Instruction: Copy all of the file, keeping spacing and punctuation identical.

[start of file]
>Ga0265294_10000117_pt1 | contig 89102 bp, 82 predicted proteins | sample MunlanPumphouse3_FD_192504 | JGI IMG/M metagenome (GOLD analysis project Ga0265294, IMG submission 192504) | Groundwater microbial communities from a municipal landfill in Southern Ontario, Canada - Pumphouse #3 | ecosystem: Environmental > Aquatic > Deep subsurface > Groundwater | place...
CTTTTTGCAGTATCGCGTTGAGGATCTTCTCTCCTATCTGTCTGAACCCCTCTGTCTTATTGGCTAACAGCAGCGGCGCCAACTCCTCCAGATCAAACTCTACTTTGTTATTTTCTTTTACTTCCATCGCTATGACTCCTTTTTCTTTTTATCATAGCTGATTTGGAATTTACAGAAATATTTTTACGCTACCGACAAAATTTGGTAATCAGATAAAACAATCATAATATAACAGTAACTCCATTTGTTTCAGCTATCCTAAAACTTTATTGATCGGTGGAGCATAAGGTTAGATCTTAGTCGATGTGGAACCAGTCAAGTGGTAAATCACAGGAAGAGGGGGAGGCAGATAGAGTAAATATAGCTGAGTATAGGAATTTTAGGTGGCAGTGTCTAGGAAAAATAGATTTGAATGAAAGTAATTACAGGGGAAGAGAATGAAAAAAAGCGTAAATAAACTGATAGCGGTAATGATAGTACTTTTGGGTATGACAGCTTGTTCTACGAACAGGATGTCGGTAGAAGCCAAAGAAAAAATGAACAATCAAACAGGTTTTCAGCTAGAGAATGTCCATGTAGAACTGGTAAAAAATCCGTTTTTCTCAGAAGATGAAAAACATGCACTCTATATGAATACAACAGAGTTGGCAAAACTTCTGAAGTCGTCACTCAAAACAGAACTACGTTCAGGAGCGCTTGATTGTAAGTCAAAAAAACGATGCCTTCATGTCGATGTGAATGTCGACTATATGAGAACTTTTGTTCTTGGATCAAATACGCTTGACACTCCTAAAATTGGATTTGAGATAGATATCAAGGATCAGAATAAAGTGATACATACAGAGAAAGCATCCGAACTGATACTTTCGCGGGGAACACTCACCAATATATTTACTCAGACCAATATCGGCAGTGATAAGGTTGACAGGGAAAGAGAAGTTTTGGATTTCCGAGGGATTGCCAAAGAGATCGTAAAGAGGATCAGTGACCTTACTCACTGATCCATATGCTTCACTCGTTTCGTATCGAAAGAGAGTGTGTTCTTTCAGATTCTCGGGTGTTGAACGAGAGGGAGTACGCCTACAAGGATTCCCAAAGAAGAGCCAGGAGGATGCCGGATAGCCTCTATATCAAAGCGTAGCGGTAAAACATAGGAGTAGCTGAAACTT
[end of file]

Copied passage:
>Ga0265294_10000117_pt1 | contig 89102 bp, 82 predicted proteins | sample MunlanPumphouse3_FD_192504 | JGI IMG/M metagenome (GOLD analysis project Ga0265294, IMG submission 192504) | Groundwater microbial communities from a municipal landfill in Southern Ontario, Canada - Pumphouse #3 | ecosystem: Environmental > Aquatic > Deep subsurface > Groundwater | place...
CTTTTTGCAGTATCGCGTTGAGGATCTTCTCTCCTATCTGTCTGAACCCCTCTGTCTTATTGGCTAACAGCAGCGGCGCCAACTCCTCCAGATCAAACTCTACTTTGTTATTTTCTTTTACTTCCATCGCTATGACTCCTTTTTCTTTTTATCATAGCTGATTTGGAATTTACAGAAATATTTTTACGCTACCGACAAAATTTGGTAATCAGATAAAACAATCATAATATAACAGTAACTCCATTTGTTTCAGCTATCCTAAAACTTTATTGATCGGTGGAGCATAAGGTTAGATCTTAGTCGATGTGGAACCAGTCAAGTGGTAAATCACAGGAAGAGGGGGAGGCAGATAGAGTAAATATAGCTGAGTATAGGAATTTTAGGTGGCAGTGTCTAGGAAAAATAGATTTGAATGAAAGTAATTACAGGGGAAGAGAATGAAAAAAAGCGTAAATAAACTGATAGCGGTAATGATAGTACTTTTGGGTATGACAGCTTGTTCTACGAACAGGATGTCGGTAGAAGCCAAAGAAAAAATGAACAATCAAACAGGTTTTCAGCTAGAGAATGTCCATGTAGAACTGGTAAAAAATCCGTTTTTCTCAGAAGATGAAAAACATGCACTCTATATGAATACAACAGAGTTGGCAAAACTTCTGAAGTCGTCACTCAAAACAGAACTACGTTCAGGAGCGCTTGATTGTAAGTCAAAAAAACGATGCCTTCATGTCGATGTGAATGTCGACTATATGAGAACTTTTGTTCTTGGATCAAATACGCTTGACACTCCTAAAATTGGATTTGAGATAGATATCAAGGATCAGAATAAAGTGATACATACAGAGAAAGCATCCGAACTGATACTTTCGCGGGGAACACTCACCAATATATTTACTCAGACCAATATCGGCAGTGATAAGGTTGACAGGGAAAGAGAAGTTTTGGATTTCCGAGGGATTGCCAAAGAGATCGTAAAGAGGATCAGTGACCTTACTCACTGATCCATATGCTTCACTCGTTTCGTATCGAAAGAGAGTGTGTTCTTTCAGATTCTCGGGTGTTGAACGAGAGGGAGTACGCCTACAAGGATTCCCAAAGAAGAGCCAGGAGGATGCCGGATAGCCTCTATATCAAAGCGTAGCGGTAAAACATAGGAGTAGCTGAAACTT